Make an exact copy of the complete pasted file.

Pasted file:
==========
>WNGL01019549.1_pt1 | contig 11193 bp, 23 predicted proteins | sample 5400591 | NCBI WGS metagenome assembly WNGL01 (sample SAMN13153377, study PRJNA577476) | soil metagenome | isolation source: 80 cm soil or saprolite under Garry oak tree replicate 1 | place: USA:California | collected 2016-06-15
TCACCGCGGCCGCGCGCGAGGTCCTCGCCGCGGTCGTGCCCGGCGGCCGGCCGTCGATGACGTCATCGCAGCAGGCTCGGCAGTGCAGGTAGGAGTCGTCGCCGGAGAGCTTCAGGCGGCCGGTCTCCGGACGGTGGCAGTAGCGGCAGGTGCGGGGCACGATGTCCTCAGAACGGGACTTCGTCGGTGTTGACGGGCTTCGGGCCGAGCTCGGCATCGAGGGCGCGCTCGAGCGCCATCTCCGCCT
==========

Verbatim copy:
>WNGL01019549.1_pt1 | contig 11193 bp, 23 predicted proteins | sample 5400591 | NCBI WGS metagenome assembly WNGL01 (sample SAMN13153377, study PRJNA577476) | soil metagenome | isolation source: 80 cm soil or saprolite under Garry oak tree replicate 1 | place: USA:California | collected 2016-06-15
TCACCGCGGCCGCGCGCGAGGTCCTCGCCGCGGTCGTGCCCGGCGGCCGGCCGTCGATGACGTCATCGCAGCAGGCTCGGCAGTGCAGGTAGGAGTCGTCGCCGGAGAGCTTCAGGCGGCCGGTCTCCGGACGGTGGCAGTAGCGGCAGGTGCGGGGCACGATGTCCTCAGAACGGGACTTCGTCGGTGTTGACGGGCTTCGGGCCGAGCTCGGCATCGAGGGCGCGCTCGAGCGCCATCTCCGCCT